I'm looking through my list of posts and seeing I have a lot of half completed stubs waiting for publication; more disturbing there's several pieces I thought were posted still sitting there. So I'll try to clear out that backlog this week, and we'll look at it not as late for this year's holidays, but early for next.
Recently finished Richard Dawkins' book "The GOD Delusion". I will have to re-read the book with highlighters and a stack of Post-its to find exact quotations, pages, and arguments, but I want to capture the core of my thoughts while they are fresh. Here is my overview of the book:
Let me be clear: this is not a comment on Dawkins' intelligence - the Scarecrow was the smartest of Dorothy's little band - but rather a comment on his argument style which tends towards the straw man, ad hominem, reductio ad absurdum, and generally bad logic.
There are enough fallacies in the book to help an entire Freshman logic class earn A's, if they could find but half of them. We are informed that asking why god created the universe is the same as asking "Why are unicorns hollow?", and that belief in god is equivalent to belief in the tooth fairy. This is argument from absurdum and straw man at the least, bordering on ad hominem.
He spends a chapter attacking the "Unmoved Mover" theory of god on the premise that saying that tracing everything back to god merely begs the much more complex question of where god came from, then the next chapter talking about the wonders of the big bang since, well, it's just always been there. The much more complex question of "where did all this supercondensed matter come from" is ignored.
He carefully limits down the definition of religion to mean exclusively the Judaism/Christianity/Islam trio, and those only in the supernatural, ritual, non-naturalistic sense and then proceeds, working from this definition, to explain why all religion is crap.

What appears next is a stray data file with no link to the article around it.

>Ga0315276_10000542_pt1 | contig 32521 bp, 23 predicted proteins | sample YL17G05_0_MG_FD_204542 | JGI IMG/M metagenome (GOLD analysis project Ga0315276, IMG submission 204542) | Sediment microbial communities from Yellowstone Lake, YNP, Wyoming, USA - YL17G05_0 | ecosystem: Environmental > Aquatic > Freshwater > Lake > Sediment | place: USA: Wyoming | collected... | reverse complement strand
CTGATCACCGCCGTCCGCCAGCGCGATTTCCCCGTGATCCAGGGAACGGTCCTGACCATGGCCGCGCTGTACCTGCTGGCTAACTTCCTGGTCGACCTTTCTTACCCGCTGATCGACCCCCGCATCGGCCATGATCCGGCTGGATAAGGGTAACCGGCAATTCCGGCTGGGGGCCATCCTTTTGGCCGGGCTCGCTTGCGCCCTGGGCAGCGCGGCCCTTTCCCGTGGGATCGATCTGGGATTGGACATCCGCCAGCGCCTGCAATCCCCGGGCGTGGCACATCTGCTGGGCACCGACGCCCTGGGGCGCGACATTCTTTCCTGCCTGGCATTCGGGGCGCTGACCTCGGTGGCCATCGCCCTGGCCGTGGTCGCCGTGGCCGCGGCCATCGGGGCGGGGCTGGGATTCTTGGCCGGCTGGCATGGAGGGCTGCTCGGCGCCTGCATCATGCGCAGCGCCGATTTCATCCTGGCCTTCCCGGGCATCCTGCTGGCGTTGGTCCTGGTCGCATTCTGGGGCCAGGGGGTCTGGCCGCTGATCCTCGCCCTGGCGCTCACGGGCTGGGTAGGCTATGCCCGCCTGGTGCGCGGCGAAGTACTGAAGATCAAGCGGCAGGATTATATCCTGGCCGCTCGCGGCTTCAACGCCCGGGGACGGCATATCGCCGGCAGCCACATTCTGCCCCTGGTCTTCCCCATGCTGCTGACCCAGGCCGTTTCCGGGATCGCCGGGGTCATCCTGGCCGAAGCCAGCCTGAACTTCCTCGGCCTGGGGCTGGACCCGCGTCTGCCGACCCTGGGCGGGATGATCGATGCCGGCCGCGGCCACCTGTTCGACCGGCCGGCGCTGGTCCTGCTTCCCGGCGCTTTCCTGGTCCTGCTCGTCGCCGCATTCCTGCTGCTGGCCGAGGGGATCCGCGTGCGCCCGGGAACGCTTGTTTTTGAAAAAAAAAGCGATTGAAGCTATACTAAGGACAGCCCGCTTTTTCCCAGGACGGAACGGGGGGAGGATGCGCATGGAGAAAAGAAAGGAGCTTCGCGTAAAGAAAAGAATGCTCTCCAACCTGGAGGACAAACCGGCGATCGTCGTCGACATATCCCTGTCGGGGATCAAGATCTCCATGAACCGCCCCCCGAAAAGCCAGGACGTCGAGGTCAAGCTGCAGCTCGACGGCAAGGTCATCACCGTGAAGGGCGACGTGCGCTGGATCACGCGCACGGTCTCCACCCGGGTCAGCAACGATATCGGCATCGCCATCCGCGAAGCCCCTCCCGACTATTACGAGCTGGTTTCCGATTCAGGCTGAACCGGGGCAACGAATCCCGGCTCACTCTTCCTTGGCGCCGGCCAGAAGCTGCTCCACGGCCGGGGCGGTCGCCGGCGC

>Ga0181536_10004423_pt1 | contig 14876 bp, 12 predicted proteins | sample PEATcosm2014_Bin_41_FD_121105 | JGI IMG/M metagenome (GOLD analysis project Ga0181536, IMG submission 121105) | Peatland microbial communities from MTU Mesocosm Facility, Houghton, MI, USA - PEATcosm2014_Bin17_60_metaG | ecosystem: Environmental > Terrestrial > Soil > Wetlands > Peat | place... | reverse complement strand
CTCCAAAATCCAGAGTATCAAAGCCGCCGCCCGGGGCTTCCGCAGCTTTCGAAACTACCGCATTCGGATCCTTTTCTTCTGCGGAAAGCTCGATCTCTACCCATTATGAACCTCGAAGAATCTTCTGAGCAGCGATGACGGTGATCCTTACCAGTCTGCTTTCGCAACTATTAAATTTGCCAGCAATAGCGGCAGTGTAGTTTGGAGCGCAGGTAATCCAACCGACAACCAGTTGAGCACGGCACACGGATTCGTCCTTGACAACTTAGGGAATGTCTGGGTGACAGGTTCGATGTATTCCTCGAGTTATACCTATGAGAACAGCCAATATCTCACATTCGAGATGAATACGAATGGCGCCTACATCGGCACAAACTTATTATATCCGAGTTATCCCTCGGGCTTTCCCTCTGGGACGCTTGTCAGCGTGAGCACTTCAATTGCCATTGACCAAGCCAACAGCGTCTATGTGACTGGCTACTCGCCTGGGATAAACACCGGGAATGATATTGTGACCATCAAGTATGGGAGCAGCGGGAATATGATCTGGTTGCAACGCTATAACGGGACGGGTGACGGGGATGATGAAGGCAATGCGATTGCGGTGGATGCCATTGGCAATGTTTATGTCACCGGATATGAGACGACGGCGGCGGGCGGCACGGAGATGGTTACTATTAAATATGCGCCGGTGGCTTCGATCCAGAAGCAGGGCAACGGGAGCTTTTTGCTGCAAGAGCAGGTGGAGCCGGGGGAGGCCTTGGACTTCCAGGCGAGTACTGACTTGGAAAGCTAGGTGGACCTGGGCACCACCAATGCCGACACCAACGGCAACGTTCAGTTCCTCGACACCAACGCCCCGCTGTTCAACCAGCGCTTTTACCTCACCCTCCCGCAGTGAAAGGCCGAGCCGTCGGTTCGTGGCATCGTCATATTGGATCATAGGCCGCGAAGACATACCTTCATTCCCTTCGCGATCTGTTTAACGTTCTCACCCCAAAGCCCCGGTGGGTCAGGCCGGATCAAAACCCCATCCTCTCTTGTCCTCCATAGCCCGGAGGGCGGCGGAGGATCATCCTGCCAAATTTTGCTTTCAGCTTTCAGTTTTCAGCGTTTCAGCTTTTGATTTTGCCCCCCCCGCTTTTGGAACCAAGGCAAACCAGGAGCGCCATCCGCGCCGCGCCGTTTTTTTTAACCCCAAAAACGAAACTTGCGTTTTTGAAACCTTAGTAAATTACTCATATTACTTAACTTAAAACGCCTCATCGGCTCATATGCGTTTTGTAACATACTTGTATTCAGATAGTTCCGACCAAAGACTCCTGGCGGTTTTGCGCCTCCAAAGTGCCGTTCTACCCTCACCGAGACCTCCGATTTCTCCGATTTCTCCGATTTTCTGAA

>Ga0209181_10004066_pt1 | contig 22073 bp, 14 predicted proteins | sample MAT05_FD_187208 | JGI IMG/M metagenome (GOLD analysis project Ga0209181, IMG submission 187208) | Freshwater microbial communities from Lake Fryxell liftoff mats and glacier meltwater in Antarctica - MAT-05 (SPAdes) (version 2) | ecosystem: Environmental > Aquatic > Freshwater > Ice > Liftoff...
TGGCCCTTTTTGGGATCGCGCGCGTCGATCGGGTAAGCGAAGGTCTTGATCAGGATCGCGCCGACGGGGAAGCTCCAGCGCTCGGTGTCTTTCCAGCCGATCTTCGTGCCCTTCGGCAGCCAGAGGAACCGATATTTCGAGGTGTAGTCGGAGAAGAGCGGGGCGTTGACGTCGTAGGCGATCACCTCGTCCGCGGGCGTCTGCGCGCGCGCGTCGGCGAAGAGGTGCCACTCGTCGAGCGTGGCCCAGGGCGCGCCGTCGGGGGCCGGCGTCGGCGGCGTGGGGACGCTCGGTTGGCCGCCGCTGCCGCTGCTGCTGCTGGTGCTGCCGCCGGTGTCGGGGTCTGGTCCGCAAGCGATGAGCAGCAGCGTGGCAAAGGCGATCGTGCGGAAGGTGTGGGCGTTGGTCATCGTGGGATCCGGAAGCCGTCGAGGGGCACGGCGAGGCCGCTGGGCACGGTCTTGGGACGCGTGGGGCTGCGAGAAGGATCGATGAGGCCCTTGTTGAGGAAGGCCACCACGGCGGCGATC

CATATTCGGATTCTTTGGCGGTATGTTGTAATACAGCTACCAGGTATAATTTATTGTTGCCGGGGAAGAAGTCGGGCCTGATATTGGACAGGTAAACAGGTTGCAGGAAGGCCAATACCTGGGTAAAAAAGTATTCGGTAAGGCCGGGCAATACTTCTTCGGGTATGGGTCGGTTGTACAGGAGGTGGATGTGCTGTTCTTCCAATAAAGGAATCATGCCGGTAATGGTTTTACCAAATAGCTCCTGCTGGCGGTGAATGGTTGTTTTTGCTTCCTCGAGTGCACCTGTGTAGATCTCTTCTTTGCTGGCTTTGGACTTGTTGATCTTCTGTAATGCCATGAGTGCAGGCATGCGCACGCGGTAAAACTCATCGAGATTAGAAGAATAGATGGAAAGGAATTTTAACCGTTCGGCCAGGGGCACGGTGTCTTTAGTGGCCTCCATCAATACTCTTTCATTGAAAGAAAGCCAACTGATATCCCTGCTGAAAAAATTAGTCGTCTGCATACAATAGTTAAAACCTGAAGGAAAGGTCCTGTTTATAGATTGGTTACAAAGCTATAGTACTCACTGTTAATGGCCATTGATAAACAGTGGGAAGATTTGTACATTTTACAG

You know, except maybe for some of those parts he ignored.
My favorite is his refutation of prayer's power to heal by comparing it to a Bob Newhart skit. Considering he dedicated the book to Douglas Adams, I am not certain if this was meant as an attack or support.
And that's the most upsetting aspect of this book; he casts the debate as a binary issue and puts all religion on one side. Dawkins' writings on evolutionary biology and the possible origins of morality, reputation, and even belief in gods was fascinating; I accept his explanations and am thrilled by the beauty and complexity of them. Simultaneously I cheer him on as he decries Creationists, er, "Intelligent Design Advocates", pro-lifers, and fundamentalists of all stripes. But this position does not exist in his world; it is impossible to genuinely pray for health and recovery as I'm wheeled to the MRI. I'm either with him or with them.
His position is downright religious in that regard.